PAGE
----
Proud to be a Farmer Farmers Fast Five: Richard Power
The Farmers Fast Five : Where we ask a farmer five quick questions about farming, and what agriculture means to them. Today we talk to Hawarden Proud Farmer Richard Power, who with his wife Mez, won the Romney section of this years Ewe Hogget Competition.
How long have you been farmer?
I am a third generation farmer. I was bought up on our stud sheep and beef farm where from a young age was taught how to handle and judge stock. After a stint at Lincoln I went lamb drafting for 5 years. Travelling around so many different farms gave me a great insight into different breeds and ways of farming. I carried on drafting for another 3 years after taking on the home farm with my wife in 1990 and changing to a commercial operation.
What sort of Farming are you involved in?
We are involved in a traditional dryland sheep/beef and crop operation, concentrating on early lamb production. All our lambs are gone by Christmas, and what doesn’t go prime is sold store. On a normal season the split would be 80% sheep and the beef/crop sharing 10% each. Beef cattle of any type are traded from Autumn to Spring and Barley is grown for a local farmer.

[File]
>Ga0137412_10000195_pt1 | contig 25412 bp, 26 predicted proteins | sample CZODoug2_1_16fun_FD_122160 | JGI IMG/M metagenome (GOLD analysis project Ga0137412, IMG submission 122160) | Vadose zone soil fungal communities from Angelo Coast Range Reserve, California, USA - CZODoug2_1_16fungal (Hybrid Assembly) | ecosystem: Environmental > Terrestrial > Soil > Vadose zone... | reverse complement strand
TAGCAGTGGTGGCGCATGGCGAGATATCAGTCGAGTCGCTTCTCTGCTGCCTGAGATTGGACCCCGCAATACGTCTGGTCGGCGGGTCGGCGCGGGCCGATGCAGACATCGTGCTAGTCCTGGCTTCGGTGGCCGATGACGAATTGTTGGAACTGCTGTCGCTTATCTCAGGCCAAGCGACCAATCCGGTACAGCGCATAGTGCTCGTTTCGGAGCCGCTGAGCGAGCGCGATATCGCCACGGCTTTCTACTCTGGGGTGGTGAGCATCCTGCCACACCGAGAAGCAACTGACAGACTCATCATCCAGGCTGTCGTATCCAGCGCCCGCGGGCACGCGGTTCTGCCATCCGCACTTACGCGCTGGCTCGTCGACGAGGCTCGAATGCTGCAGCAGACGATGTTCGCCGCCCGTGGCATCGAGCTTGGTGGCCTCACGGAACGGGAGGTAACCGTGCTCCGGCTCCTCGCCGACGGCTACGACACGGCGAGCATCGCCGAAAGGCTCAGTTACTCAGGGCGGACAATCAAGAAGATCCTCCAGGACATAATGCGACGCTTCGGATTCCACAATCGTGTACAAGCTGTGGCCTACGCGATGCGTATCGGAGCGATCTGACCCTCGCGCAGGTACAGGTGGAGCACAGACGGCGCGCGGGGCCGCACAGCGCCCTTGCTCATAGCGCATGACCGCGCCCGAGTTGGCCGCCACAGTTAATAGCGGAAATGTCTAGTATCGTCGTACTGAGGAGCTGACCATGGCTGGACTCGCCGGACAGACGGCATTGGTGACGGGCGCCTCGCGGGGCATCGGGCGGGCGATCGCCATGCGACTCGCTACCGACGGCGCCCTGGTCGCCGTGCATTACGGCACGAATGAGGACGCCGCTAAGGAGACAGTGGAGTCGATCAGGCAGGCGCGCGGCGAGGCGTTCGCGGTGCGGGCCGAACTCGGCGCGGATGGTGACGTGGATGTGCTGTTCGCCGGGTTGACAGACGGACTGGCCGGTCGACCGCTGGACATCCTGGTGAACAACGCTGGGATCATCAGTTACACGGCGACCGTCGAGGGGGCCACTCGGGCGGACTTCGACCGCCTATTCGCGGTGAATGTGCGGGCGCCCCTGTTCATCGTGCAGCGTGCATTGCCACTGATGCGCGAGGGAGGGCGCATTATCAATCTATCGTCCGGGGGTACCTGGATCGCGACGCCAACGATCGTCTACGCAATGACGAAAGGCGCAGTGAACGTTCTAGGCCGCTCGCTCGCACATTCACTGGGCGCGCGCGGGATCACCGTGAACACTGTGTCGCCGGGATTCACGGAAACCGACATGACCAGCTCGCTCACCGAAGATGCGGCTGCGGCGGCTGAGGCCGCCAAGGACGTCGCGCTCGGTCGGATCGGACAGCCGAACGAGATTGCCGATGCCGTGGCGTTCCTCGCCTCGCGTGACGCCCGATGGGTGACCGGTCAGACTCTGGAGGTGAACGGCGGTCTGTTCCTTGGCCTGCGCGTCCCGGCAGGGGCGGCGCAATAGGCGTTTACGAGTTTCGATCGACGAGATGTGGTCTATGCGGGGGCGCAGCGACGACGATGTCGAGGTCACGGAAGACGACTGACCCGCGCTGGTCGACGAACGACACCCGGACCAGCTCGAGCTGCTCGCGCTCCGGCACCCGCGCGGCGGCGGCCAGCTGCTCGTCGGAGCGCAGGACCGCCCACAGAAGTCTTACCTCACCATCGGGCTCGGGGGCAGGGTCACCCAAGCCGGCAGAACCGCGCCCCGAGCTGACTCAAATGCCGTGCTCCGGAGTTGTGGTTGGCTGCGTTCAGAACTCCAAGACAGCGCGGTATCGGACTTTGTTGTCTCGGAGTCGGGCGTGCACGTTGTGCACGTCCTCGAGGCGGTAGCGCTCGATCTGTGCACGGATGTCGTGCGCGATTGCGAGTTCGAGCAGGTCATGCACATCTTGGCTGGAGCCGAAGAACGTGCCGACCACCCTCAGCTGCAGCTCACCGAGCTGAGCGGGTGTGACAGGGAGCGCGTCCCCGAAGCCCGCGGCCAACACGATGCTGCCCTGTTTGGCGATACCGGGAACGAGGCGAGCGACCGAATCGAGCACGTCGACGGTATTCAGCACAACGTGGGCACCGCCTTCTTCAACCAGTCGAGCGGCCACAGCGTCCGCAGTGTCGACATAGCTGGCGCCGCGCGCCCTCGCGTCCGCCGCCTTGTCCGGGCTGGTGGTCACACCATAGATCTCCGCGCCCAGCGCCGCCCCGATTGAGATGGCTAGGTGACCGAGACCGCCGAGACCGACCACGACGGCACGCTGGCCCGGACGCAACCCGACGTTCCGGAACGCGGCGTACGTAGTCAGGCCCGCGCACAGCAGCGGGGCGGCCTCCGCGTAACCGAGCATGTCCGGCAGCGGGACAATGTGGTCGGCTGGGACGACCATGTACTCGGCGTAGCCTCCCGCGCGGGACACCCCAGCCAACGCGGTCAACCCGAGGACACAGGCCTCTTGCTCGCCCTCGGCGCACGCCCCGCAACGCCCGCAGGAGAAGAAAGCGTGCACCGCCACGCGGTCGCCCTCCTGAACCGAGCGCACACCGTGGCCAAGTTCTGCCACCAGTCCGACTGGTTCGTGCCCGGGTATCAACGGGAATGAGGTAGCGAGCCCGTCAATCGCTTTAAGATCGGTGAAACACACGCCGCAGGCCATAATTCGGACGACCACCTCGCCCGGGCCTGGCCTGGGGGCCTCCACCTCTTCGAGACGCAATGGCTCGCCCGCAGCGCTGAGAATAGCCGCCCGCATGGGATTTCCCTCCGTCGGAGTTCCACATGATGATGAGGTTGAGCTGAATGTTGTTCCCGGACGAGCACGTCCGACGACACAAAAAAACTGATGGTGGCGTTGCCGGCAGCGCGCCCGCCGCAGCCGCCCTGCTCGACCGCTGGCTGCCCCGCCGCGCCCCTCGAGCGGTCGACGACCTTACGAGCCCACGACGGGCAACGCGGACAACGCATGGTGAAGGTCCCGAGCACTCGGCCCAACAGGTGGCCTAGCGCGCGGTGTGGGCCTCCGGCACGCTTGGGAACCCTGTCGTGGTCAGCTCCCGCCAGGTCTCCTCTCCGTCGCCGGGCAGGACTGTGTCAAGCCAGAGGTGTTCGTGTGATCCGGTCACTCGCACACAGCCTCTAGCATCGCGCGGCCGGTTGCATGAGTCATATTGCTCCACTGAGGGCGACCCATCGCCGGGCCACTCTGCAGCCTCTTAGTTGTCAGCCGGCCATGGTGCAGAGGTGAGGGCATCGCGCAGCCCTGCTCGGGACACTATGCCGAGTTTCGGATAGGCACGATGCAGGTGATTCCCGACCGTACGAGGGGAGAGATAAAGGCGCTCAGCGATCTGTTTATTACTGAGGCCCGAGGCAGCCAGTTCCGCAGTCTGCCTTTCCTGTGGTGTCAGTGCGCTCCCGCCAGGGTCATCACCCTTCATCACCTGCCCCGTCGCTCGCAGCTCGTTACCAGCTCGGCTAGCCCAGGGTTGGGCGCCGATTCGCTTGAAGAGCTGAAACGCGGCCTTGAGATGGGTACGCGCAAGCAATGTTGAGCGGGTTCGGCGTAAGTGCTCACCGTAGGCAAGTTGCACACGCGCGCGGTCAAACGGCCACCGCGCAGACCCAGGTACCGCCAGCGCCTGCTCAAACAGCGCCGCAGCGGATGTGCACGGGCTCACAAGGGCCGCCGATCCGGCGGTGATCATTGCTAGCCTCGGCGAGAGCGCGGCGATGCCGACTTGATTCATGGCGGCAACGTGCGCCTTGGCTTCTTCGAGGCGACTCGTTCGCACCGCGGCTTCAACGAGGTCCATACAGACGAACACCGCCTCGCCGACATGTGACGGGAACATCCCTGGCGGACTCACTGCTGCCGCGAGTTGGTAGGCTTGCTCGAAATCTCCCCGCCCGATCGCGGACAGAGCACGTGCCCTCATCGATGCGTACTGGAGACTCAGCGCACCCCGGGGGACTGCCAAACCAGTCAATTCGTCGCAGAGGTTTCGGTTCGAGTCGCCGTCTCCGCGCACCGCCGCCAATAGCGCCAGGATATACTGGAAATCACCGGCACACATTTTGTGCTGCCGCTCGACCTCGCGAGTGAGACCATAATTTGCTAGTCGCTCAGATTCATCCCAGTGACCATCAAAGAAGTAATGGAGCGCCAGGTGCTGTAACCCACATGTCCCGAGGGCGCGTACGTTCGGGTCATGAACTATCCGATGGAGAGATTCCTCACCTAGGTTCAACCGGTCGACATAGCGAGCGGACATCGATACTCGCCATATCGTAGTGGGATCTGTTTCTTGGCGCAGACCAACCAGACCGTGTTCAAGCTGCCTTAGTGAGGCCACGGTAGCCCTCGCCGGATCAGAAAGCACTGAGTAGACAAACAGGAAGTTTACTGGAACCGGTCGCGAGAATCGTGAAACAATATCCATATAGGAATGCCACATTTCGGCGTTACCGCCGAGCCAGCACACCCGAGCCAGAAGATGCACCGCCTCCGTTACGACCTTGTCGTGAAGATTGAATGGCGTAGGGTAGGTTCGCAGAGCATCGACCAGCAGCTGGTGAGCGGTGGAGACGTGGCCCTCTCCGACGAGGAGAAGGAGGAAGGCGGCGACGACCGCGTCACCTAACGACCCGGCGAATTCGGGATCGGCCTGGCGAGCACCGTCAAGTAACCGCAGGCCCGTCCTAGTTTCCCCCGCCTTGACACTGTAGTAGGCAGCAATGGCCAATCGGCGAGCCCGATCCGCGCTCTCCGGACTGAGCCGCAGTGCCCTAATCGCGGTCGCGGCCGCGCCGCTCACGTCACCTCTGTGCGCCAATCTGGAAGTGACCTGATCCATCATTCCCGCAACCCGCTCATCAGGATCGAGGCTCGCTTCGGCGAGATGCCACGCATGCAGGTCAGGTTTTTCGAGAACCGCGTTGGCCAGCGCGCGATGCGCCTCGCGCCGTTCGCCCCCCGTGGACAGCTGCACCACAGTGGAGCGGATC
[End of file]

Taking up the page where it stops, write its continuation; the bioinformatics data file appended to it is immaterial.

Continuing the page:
What makes you proud to be a farmer?
We are proud of the way we care about our land and animals and the lengths we go to ensure our products hit the market in the best possible condition. It is the journey from sowing the seeds to exporting the finished products off the farm.
We were especially proud this year of winning the NZ Romney ewe hogget competition, not only for ourselves but also for the district, which has just suffered 3 years drought, and to let our farming community know we are All still doing alright. I think the drought does knock your confidence so it’s a timely morale booster.
What do you love about your job as a farmer?
As a farmer I love the freedom of pretty much being able to make all my own decisions and work the hours I decide. To be able to bring up our three children in the great open spaces where they could have their own ponies and motorbikes and learn the responsibilities of owning them. I really enjoy the camaraderie we share with fellow farmers and the good natured encouragement we show towards each other.
What advice would you give the next generation of farmers?
Be prepared to work hard. (that is not the same as long hours) It is what you achieve in those hours.
Embrace technology, but don’t let it rule your life.
Keep things simple and sustainable.
Do the basics really well and be organised.
Be good custodians of the land